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  #1  
Old 10-13-2013, 03:33 PM
Redefining normal daily
 
Join Date: Jul 2004
Location: Frederick, MD
Posts: 445
95 Tahoe - no brake fluid.

Can't see where it went. Sigh. 40 mile flatbed ride home to work on it in th rain.

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1961 220b: first project car - sold.
2000 CLK 430: first modern Benz - sold.
2001 CLK 55: OMG the torque!!! - sold
1972 280SE 4.5: Baby Gustav
1991 300TE 4Matic: Gretel the Snow Bunny - sold
1978 300SD: Katz the Free Man
1980 Redhead: Darling Wife
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  #2  
Old 10-13-2013, 03:54 PM
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Good luck. From what I read on the diesel place 6.5 forum, bleeding those brakes with the ABS is not simple.
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1977 300d 70k--sold 08
1985 300TD 185k+
1984 307d 126k--sold 8/03
1985 409d 65k--sold 06
1984 300SD 315k--daughter's car
1979 300SD 122k--sold 2/11
1999 Fuso FG Expedition Camper
1993 GMC Sierra 6.5 TD 4x4
1982 Bluebird Wanderlodge CAT 3208--Sold 2/13
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  #3  
Old 10-13-2013, 06:03 PM
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Location: Carson City, NV
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Check inside your brake booster.
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Whoever said there's nothing more expensive than a cheap Mercedes never had a cheap Jaguar.

83 300D Turbo with manual conversion, early W126 vented front rotors and H4 headlights 362,xxx miles
08 Triumph Street Triple 30,xxx miles, lowered 10mm in front, Pirelli Angel GT tires, EBC HH brake pads, otherwise stock.
88 Jaguar XJS V12 92,xxx miles. I should be in the garage now.
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  #4  
Old 10-13-2013, 06:03 PM
Redefining normal daily
 
Join Date: Jul 2004
Location: Frederick, MD
Posts: 445
Well heck. Found it - hard line between the front wheels.

Runs under the radiator, has about a zillion bends.
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1961 220b: first project car - sold.
2000 CLK 430: first modern Benz - sold.
2001 CLK 55: OMG the torque!!! - sold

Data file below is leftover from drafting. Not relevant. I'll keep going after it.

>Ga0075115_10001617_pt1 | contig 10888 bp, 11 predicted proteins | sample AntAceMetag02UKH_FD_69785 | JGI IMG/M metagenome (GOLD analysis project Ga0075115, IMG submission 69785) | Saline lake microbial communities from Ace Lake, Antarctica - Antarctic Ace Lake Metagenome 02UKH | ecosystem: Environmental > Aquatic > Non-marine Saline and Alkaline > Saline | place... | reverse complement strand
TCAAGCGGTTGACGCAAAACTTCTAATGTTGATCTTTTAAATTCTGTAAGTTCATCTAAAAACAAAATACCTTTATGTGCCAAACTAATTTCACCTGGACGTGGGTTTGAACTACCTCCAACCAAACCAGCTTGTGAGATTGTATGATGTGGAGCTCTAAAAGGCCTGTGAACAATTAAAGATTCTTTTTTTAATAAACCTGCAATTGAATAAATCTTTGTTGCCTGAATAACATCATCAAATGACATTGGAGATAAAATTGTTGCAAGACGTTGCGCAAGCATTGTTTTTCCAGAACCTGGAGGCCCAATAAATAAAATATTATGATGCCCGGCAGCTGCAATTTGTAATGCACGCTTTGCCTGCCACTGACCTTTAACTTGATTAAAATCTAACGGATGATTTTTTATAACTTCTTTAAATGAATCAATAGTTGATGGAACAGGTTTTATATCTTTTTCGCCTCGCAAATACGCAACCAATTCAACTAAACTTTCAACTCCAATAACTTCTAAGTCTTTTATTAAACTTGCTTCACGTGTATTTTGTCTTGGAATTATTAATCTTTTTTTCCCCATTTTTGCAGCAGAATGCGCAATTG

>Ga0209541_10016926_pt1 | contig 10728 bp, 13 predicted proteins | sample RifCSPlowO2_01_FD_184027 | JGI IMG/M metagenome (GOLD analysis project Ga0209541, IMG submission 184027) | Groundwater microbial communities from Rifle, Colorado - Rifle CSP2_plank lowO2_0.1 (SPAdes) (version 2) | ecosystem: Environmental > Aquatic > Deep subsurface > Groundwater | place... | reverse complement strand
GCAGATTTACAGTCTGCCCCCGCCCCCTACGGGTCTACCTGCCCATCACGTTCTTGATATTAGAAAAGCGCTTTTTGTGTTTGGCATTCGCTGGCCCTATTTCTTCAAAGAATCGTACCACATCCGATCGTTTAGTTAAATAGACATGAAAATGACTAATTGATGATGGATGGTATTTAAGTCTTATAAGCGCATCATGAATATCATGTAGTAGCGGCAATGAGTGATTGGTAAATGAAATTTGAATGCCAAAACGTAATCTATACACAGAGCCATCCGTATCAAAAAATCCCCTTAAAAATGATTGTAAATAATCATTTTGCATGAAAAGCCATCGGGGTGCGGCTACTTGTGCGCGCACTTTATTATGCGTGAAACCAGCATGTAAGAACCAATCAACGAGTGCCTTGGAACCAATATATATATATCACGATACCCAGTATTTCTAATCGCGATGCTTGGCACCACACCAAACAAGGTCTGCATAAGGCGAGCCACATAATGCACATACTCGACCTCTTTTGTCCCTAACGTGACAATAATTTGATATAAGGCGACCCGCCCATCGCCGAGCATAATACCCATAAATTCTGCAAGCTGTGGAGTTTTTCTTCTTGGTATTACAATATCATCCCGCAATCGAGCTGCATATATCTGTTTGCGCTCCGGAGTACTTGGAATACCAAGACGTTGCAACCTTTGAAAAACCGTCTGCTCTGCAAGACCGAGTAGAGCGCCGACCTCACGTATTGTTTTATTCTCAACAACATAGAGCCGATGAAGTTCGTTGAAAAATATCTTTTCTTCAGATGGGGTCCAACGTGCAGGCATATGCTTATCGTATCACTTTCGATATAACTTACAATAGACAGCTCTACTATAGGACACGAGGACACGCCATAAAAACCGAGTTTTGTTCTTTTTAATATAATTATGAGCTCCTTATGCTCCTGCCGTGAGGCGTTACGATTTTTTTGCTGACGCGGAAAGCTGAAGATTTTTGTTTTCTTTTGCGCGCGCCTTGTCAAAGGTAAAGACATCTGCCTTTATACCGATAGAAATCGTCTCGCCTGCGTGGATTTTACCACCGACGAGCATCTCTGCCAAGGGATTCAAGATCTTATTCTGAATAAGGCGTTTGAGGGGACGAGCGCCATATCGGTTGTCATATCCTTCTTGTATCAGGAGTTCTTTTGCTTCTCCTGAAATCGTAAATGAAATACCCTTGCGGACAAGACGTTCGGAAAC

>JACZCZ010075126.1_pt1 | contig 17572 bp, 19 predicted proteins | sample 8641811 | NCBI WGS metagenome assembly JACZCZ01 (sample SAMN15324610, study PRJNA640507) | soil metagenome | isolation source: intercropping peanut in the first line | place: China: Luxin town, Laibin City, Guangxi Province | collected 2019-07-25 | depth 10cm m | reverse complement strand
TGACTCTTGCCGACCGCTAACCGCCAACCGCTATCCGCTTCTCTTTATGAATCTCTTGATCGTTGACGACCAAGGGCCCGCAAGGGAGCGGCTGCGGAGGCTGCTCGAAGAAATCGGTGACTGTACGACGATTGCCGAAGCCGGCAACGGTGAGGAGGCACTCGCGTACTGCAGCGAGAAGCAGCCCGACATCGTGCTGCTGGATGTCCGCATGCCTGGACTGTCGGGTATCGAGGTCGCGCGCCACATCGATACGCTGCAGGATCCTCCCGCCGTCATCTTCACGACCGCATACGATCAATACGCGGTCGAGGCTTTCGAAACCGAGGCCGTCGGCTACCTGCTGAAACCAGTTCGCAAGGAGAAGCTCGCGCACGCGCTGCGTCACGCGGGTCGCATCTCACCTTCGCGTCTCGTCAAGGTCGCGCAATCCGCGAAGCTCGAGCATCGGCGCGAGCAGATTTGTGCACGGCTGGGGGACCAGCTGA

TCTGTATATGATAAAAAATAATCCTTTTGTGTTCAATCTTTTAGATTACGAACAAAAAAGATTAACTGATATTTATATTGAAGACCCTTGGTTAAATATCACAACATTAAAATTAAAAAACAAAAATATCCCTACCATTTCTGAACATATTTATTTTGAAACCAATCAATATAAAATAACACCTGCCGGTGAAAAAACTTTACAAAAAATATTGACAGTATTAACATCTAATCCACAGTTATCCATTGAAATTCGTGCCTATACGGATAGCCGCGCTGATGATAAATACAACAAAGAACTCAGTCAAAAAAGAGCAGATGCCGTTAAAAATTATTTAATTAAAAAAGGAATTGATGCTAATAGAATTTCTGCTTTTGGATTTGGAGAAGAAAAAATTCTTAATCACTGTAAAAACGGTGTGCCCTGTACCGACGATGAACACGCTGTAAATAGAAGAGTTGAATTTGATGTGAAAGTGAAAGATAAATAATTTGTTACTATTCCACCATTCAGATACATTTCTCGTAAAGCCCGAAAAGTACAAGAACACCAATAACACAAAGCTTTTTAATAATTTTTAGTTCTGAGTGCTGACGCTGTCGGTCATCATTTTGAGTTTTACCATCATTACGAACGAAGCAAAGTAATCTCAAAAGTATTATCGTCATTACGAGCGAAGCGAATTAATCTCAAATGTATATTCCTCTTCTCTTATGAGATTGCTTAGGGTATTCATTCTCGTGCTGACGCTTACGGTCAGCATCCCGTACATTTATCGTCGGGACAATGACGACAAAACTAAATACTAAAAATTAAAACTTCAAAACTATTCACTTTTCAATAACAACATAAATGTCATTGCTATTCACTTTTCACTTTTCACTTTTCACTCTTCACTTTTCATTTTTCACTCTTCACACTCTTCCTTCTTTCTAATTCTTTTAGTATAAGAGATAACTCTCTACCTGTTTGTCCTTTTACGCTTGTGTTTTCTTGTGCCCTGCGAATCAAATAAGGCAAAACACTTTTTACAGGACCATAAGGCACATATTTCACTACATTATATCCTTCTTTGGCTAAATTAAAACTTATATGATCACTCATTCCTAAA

1972 280SE 4.5: Baby Gustav
1991 300TE 4Matic: Gretel the Snow Bunny - sold
1978 300SD: Katz the Free Man
1980 Redhead: Darling Wife
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  #5  
Old 10-13-2013, 06:54 PM
Inna-propriate-da-vida
 
Join Date: May 2008
Posts: 1,895
Copper-Nickel brake line is your friend... Easy bending, easy flaring and won't rust.
Just replace the entire line that failed and reuse the compression fittings.

Did the line from master cylinder to rear Tee on my SD earlier this week.
1.5 hours start to finish, and the line is routed exactly where it is supposed to be.

Amazon.com: 3/16" X 25' Feet Ni Copp Seamless Copper Nickel Alloy Brake Line 25 Foot Roll: Automotive

did I mention that you can bend it with your hands...?
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On some nights I still believe that a car with the fuel gauge on empty can run about fifty more miles if you have the right music very loud on the radio. - HST

1983 300SD - 305000
1984 Toyota Landcruiser - 190000
1994 GMC Jimmy - 203000

https://media.giphy.com/media/X3nnss8PAj5aU/giphy.gif
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  #6  
Old 10-13-2013, 08:33 PM
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Location: Carson City, NV
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I was warned in mechanic school never to make hydraulic brake lines out of copper, since it's too soft. Does the nickel harden it up enough to work reliably?
__________________
Whoever said there's nothing more expensive than a cheap Mercedes never had a cheap Jaguar.

83 300D Turbo with manual conversion, early W126 vented front rotors and H4 headlights 362,xxx miles
08 Triumph Street Triple 30,xxx miles, lowered 10mm in front, Pirelli Angel GT tires, EBC HH brake pads, otherwise stock.
88 Jaguar XJS V12 92,xxx miles. I should be in the garage now.
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  #7  
Old 10-13-2013, 08:34 PM
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Join Date: Jan 2002
Posts: 18,355
Shouldn't that problem just have emptied one half of the reservoir?
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1977 300d 70k--sold 08
1985 300TD 185k+
1984 307d 126k--sold 8/03
1985 409d 65k--sold 06
1984 300SD 315k--daughter's car
1979 300SD 122k--sold 2/11
1999 Fuso FG Expedition Camper
1993 GMC Sierra 6.5 TD 4x4
1982 Bluebird Wanderlodge CAT 3208--Sold 2/13
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  #8